Tuesday, August 26, 2008

Chaim Potok books

I AM THE CLAY, story takes place during the Korean War.

Old Men at Midnight, 3 stories in one book - first, a story about a Holocause survivor; second, a story about a KGB officer during WWI and WWII; and third, a story of a man writing his memoir and remembering forgotten pieces of his childhood. Excerpts from this book are below.

p. 74 Davita (one who gathers stories) speaking to former KGB officer.
"...But I would never put anything in writing."
"Then your stories will die with you."
"So they will. Who needs stories of yet another Jew?"
"I need them. Without stories there is nothing. Stories are the world's memory. The past is erased without stories."

p. 268 (speaking of the ram in the story of Abraham and Isaac)
Davita is talking to the man in the third story. She first made a comment about the ram in an earlier conversation and he brings it up again.
"You know about rams."
She turned to look at him. "My stories are about what the world is like when there are no rams. Benjamin, as a person whose specialty is war, doesn't the ram interest you?"

(Thinking about the ram in a battle situation is quite profound.)

At the end of the book there is a conversation with Chaim Potok. The book is about the tensions Jews faced in their transition from a war-torn Europe and an emerging American society. He makes this comment (which as a sociologist I quite enjoy).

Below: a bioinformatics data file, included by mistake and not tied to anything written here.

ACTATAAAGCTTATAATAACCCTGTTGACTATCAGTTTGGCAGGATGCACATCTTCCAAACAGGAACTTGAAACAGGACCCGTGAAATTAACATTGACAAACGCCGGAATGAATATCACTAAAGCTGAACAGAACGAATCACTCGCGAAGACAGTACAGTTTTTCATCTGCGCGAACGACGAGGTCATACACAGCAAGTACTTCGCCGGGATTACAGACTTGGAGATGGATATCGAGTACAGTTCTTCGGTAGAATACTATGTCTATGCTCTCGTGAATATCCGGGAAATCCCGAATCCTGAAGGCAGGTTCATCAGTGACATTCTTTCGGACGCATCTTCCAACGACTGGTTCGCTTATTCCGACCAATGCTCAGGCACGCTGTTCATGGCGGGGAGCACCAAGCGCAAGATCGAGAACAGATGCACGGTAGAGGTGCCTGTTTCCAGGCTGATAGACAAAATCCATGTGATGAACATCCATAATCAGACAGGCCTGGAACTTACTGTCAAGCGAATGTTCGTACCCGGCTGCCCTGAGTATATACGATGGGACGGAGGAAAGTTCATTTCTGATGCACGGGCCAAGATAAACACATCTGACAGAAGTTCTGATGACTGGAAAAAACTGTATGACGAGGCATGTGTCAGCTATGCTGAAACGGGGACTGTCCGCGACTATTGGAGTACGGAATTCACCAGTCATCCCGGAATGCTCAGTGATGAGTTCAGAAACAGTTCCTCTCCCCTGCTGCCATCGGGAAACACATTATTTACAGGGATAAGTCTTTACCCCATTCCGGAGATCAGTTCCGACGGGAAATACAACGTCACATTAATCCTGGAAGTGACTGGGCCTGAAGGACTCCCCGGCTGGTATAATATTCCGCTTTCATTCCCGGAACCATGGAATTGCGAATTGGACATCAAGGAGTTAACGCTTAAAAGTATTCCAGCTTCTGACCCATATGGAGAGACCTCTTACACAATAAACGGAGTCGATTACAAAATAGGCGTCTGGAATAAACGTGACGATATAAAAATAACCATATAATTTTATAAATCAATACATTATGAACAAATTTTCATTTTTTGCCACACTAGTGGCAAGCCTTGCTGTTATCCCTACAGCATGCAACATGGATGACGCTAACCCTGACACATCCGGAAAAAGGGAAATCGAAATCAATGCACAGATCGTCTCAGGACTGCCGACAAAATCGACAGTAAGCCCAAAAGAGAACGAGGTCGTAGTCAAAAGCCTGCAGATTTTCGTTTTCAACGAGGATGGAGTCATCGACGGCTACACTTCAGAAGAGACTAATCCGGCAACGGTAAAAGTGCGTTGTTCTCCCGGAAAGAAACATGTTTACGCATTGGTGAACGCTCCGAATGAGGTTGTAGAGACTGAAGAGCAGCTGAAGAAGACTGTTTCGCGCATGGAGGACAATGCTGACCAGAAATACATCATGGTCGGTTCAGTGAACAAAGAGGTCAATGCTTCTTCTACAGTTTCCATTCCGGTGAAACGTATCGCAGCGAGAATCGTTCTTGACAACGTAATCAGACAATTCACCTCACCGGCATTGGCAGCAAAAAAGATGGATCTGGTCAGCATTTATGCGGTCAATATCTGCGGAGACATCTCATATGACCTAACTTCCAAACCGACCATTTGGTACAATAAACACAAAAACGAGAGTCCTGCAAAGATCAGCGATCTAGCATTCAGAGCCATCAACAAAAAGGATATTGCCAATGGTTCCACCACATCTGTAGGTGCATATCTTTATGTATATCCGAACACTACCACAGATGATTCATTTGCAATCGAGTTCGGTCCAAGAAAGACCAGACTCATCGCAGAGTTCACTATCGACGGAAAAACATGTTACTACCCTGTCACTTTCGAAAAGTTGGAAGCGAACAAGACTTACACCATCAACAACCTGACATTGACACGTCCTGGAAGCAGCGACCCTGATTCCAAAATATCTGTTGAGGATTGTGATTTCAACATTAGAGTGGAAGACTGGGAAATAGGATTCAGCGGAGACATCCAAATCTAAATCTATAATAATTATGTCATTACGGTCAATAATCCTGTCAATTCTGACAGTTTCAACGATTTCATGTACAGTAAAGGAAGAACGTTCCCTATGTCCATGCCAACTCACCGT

"I think I have inadvertently stumbled across a cultural dynamic that I didn't quite see clearly myself until sometime toward the end of the writing of The Chosen. I think what I am really writing about is culture war. The overarching culture in which we all live is the culture we call Western secular humanism...Within this culture there is a whole spectrum of subcultures. The basic characteristic of the over-arching culture is what I call the open-ended hypothesis; that is to say, nothing is absolute in any kind of permanent way. A model is a shifting or temporary absolute on the assumption that additional data will be discovered that will impinge upon a given model. That model must be altered. So there is a constant search for new knowledge that is built into the civilization that we live in, this overarching civilization. But embedded inside this civilization we have a whole series of cultures which come into this world with givens, with models that are fixed absolutes. If they are alterable, they are alterable only under inordinate pressure. What happens is that these subcultures clash in a variety of ways with the overarching culture, as somebody from this subulture grows up and encounters elements from the outside model."